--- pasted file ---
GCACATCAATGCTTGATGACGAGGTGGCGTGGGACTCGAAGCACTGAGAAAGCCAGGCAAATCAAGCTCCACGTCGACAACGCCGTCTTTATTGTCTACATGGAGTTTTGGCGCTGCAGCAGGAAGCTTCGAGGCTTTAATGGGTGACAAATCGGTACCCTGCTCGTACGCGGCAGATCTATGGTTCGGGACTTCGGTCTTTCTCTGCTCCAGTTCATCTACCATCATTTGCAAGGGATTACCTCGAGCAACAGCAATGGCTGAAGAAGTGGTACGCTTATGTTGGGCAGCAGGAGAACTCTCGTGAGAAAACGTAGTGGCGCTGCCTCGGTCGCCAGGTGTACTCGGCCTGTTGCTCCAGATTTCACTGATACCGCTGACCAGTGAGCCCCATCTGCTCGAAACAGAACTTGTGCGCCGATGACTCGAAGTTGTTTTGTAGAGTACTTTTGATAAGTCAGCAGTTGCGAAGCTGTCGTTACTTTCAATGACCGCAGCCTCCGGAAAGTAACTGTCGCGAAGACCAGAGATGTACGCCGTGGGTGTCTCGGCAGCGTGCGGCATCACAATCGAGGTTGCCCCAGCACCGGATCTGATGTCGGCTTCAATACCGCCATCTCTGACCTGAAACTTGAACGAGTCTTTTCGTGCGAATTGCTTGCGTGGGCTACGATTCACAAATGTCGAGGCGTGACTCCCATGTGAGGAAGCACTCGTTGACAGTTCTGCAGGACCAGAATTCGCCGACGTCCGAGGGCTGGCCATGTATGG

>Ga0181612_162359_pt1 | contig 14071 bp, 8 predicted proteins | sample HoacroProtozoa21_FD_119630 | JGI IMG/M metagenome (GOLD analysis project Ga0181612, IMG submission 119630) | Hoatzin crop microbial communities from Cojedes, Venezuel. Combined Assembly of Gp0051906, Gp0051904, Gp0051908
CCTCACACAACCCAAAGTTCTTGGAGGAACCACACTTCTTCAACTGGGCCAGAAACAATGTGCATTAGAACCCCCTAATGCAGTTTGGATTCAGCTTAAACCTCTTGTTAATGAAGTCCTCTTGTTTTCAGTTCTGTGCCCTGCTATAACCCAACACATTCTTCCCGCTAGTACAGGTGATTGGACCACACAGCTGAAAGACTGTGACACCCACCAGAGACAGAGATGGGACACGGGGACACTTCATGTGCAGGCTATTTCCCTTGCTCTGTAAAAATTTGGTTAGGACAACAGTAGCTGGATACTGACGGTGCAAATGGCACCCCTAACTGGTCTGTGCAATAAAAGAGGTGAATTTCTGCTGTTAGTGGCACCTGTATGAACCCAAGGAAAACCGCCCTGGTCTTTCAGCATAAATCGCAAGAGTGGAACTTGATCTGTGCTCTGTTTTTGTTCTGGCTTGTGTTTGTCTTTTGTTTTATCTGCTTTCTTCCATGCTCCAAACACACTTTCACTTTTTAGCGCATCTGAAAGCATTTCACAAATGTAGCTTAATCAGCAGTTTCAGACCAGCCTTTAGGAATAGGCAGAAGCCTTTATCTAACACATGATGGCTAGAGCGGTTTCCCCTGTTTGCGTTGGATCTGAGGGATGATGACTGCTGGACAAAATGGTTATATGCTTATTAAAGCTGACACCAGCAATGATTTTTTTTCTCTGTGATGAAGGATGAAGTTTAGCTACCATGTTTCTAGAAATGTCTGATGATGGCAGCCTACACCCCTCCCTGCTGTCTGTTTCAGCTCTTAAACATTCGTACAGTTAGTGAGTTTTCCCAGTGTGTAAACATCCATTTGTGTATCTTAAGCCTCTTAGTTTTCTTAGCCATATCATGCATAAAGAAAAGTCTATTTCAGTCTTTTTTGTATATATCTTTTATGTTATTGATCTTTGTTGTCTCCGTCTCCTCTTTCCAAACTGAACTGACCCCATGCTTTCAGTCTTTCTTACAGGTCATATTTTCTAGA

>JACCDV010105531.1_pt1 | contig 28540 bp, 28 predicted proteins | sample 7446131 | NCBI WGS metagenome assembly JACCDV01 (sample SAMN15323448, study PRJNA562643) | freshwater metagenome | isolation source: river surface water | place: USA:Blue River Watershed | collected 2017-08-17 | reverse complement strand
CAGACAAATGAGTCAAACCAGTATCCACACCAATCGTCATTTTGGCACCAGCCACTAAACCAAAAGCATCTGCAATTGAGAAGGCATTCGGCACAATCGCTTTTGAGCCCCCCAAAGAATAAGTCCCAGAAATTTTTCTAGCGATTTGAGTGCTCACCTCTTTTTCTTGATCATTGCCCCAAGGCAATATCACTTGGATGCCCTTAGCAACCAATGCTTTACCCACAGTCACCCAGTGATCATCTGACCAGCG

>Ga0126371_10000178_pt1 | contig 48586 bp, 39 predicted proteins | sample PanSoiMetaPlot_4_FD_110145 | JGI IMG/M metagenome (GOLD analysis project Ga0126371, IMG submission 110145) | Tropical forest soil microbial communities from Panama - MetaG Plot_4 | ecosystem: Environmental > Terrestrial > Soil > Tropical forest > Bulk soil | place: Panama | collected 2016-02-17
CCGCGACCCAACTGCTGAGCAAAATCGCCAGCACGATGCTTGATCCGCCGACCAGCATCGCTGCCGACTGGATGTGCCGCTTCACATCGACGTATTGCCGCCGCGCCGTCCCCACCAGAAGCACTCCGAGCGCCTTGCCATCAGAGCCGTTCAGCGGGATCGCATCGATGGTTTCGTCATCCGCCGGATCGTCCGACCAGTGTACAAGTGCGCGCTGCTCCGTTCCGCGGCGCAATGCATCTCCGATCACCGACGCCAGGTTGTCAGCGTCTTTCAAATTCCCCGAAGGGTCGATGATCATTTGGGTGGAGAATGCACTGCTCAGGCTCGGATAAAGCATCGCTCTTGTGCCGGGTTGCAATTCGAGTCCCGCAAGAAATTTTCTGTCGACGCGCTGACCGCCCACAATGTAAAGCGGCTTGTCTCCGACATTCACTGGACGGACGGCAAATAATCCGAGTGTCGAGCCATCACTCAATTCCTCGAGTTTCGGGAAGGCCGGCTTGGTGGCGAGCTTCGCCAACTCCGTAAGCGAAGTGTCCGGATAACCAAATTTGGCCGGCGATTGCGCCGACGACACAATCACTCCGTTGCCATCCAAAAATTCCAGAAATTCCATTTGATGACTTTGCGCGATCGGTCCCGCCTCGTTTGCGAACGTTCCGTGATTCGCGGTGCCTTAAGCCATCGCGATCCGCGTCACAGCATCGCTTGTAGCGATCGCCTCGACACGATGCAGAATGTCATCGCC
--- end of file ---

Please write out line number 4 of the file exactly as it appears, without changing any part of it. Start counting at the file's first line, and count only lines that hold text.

>JACCDV010105531.1_pt1 | contig 28540 bp, 28 predicted proteins | sample 7446131 | NCBI WGS metagenome assembly JACCDV01 (sample SAMN15323448, study PRJNA562643) | freshwater metagenome | isolation source: river surface water | place: USA:Blue River Watershed | collected 2017-08-17 | reverse complement strand